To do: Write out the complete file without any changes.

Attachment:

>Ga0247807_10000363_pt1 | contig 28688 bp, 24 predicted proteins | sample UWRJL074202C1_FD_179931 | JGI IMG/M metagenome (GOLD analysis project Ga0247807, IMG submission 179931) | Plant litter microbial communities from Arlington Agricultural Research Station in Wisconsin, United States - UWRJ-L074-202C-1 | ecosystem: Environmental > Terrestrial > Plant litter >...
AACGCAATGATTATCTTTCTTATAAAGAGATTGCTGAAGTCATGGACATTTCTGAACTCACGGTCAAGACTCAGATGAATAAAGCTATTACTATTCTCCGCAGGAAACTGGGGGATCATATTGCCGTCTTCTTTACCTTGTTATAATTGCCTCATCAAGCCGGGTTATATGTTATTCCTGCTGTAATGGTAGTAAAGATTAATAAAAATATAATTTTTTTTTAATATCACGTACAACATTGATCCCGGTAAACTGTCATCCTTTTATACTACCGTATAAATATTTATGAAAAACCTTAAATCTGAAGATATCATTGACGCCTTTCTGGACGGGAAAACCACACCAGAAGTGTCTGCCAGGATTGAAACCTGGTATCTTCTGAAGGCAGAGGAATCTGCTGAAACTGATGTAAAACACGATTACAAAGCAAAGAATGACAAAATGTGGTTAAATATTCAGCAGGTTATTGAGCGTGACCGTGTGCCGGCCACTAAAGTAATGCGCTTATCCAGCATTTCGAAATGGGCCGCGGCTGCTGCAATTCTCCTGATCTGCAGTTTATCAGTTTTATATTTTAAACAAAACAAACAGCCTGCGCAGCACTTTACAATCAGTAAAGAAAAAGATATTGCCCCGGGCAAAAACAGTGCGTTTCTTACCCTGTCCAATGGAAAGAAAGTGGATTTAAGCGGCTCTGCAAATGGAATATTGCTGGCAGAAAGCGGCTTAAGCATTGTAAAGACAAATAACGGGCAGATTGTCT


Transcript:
>Ga0247807_10000363_pt1 | contig 28688 bp, 24 predicted proteins | sample UWRJL074202C1_FD_179931 | JGI IMG/M metagenome (GOLD analysis project Ga0247807, IMG submission 179931) | Plant litter microbial communities from Arlington Agricultural Research Station in Wisconsin, United States - UWRJ-L074-202C-1 | ecosystem: Environmental > Terrestrial > Plant litter >...
AACGCAATGATTATCTTTCTTATAAAGAGATTGCTGAAGTCATGGACATTTCTGAACTCACGGTCAAGACTCAGATGAATAAAGCTATTACTATTCTCCGCAGGAAACTGGGGGATCATATTGCCGTCTTCTTTACCTTGTTATAATTGCCTCATCAAGCCGGGTTATATGTTATTCCTGCTGTAATGGTAGTAAAGATTAATAAAAATATAATTTTTTTTTAATATCACGTACAACATTGATCCCGGTAAACTGTCATCCTTTTATACTACCGTATAAATATTTATGAAAAACCTTAAATCTGAAGATATCATTGACGCCTTTCTGGACGGGAAAACCACACCAGAAGTGTCTGCCAGGATTGAAACCTGGTATCTTCTGAAGGCAGAGGAATCTGCTGAAACTGATGTAAAACACGATTACAAAGCAAAGAATGACAAAATGTGGTTAAATATTCAGCAGGTTATTGAGCGTGACCGTGTGCCGGCCACTAAAGTAATGCGCTTATCCAGCATTTCGAAATGGGCCGCGGCTGCTGCAATTCTCCTGATCTGCAGTTTATCAGTTTTATATTTTAAACAAAACAAACAGCCTGCGCAGCACTTTACAATCAGTAAAGAAAAAGATATTGCCCCGGGCAAAAACAGTGCGTTTCTTACCCTGTCCAATGGAAAGAAAGTGGATTTAAGCGGCTCTGCAAATGGAATATTGCTGGCAGAAAGCGGCTTAAGCATTGTAAAGACAAATAACGGGCAGATTGTCT